Why Pretend Tasks Aren't as Fulfilling For Kids as the Real Deal

by Sanya Pelini September 15, 2017

A baby peeling a carrot

A new study has been released and it suggests that kids don’t really want to play with toys – what they want is the real thing. The research was motivated by the fact that the researchers were unsatisfied with the proclaimed benefits of make-believe play and wanted to examine middle-class preschoolers’ preferences for pretend and real activities. A hundred three- to six-year-olds participated in the study. The kids were presented with nine different scenarios where they were asked whether, for example, they preferred to feed a baby doll or feed a real baby. The study which was conducted at the University of Virginia found that when presented with different activities, kids preferred real to pretend activities. They didn’t want to pretend to bake cookies, they wanted to really bake cookies. They didn’t want to pretend to feed their dolls, they wanted to feed real babies. The kids wanted to cut up real vegetables rather than pretend vegetables. The study highlighted the following issues:
  • The majority of preschool-age kids prefer real activities to their pretend equivalents.
  • The preference for real activities emerged between ages three and four, then was constant through age six.
  • Kids preferred real activities because they found them functional, useful and new.
  • Kids who preferred pretend activities cited being afraid of real activities and also spoke of their lack of ability and lack of permission.

Tips to help kids turn to the real thing

1 | Encourage kids to engage in practical life tasks

Several education philosophies are driven by the belief that kids should engage in practical life tasks. This is the case, for instance, in Montessori schools. These schools propose real kid-sized objects and encourage kids to participate in practical life tasks. Waldorf education also places great emphasis on kids’ participation in practical life tasks. Kids participate in making their meals with kid-sized utensils and cutlery which they're expected to clean put away by themselves afterward.

2 | Encourage kids to practice

Kids don’t learn to do everyday activities if we don’t show them how. Helping your kid to practice means showing him what to do, then giving him opportunities to try out what he’s learned. Active observation is a great way to learn. For example, if you’re dusting, speaking aloud about everywhere you’re dusting helps kids learn about dusting. Encouraging kids to practice also means letting them help. For instance, they may not be able to measure the flour needed to bake cookies but they can help mix the dough.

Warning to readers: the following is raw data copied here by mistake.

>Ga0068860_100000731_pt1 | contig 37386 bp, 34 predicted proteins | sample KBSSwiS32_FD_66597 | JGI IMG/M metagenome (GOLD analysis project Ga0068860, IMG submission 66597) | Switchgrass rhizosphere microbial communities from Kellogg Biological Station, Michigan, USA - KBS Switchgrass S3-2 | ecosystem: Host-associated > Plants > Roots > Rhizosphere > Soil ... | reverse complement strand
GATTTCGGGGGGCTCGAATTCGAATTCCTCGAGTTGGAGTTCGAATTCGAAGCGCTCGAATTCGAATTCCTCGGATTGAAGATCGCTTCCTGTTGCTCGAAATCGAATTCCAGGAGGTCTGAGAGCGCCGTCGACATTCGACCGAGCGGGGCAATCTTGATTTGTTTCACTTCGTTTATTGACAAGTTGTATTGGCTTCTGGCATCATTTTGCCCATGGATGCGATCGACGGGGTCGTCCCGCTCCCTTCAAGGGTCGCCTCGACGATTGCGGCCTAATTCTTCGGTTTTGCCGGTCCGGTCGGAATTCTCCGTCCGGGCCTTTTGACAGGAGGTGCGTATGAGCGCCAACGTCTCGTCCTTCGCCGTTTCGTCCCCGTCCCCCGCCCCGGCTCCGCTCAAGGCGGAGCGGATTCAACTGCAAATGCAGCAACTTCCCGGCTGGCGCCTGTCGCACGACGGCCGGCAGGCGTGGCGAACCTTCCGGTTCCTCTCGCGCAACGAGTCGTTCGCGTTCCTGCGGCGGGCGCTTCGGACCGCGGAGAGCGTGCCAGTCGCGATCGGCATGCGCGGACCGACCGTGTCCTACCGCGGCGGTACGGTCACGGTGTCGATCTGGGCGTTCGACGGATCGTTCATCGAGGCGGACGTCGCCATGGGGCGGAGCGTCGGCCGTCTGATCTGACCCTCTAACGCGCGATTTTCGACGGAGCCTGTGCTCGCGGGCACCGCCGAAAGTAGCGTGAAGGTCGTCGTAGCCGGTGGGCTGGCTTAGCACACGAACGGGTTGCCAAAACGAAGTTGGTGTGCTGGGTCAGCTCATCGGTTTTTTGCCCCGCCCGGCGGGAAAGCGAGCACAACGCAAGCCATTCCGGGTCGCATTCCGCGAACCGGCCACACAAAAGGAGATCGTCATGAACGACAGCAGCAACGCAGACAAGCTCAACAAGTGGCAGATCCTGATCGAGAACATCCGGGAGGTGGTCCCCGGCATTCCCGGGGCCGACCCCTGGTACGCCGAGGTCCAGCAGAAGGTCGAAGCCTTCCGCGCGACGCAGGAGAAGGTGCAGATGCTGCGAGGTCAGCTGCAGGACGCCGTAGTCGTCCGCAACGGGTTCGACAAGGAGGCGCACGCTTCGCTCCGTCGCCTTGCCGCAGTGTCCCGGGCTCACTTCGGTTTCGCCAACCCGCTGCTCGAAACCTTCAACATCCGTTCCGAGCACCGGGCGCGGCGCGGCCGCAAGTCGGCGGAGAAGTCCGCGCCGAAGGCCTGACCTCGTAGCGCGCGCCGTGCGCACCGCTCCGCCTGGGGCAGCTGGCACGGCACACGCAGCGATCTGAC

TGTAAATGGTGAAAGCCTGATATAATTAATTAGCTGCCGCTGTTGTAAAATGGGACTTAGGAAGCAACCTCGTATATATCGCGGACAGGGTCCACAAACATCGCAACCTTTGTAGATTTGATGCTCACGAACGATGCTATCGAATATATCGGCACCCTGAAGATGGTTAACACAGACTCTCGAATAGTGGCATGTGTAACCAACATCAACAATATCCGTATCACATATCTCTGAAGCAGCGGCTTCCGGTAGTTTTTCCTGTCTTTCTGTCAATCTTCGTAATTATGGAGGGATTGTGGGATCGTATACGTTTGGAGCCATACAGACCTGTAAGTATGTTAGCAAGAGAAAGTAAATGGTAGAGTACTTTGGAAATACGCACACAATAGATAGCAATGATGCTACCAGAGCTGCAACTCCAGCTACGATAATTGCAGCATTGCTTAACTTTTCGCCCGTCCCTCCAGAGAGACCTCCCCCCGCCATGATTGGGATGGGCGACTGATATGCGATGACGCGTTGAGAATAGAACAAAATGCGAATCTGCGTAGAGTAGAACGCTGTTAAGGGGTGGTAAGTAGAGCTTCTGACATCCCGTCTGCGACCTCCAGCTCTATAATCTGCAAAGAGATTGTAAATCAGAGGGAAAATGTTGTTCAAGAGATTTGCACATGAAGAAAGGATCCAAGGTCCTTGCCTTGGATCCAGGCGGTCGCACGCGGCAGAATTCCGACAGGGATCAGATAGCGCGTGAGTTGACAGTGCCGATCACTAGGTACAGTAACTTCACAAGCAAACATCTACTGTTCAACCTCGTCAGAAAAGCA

3 | Allow older kids to care for younger kids

If you have several kids, you’ve probably noticed that the older ones are always very protective of the younger ones. Allowing your kids to watch over the younger ones gives them a sense of responsibility. Although you’ll probably have to supervise or stay close when young kids are involved, simply asking an older kid to “watch over her brother” makes her feel useful. Older kids can also help feed younger ones. For example, they can give the baby their bottle or even other meals under your supervision.

4 | Encourage kids to help in gathering and preparing food

Although young kids might not be able to actually cook meals, they can help. For instance, they can help gather ingredients and even help cut up vegetables and fruits. Kids provided with appropriate utensils can comfortably participate in these tasks.

5 | Get over your fear

When we prevent kids from participating in real life experiences because of our fear, we instill that fear in them. In the study cited above, most kids who shied away from real life experiences did so because they had been taught that the experiences were “dangerous” and to be avoided. Our words shape our kids’ views of themselves. They teach them they are capable or incapable. They teach them to be careful when they try out stuff, or they teach them to fear and avoid new challenges. Supervising can help you get over your fear. You can also get over your fear by proposing a butter knife instead of a sharp knife and by ensuring that your kid has access to real but kid-sized tools. Is the end of the toy industry finally in sight? Probably not, nor does it have to be. Although encouraging kids to participate in real life activities is beneficial, other studies suggest that there are also many advantages associated with specific toys. For instance, research suggests that kids who frequently play with construction toys are better problem-solvers, more creative, and are also more likely to notice finer details. The key undoubtedly lies in taming the toys, proposing multiple and varied activities, fostering constructive boredom, and choosing the right toys.

Sanya Pelini


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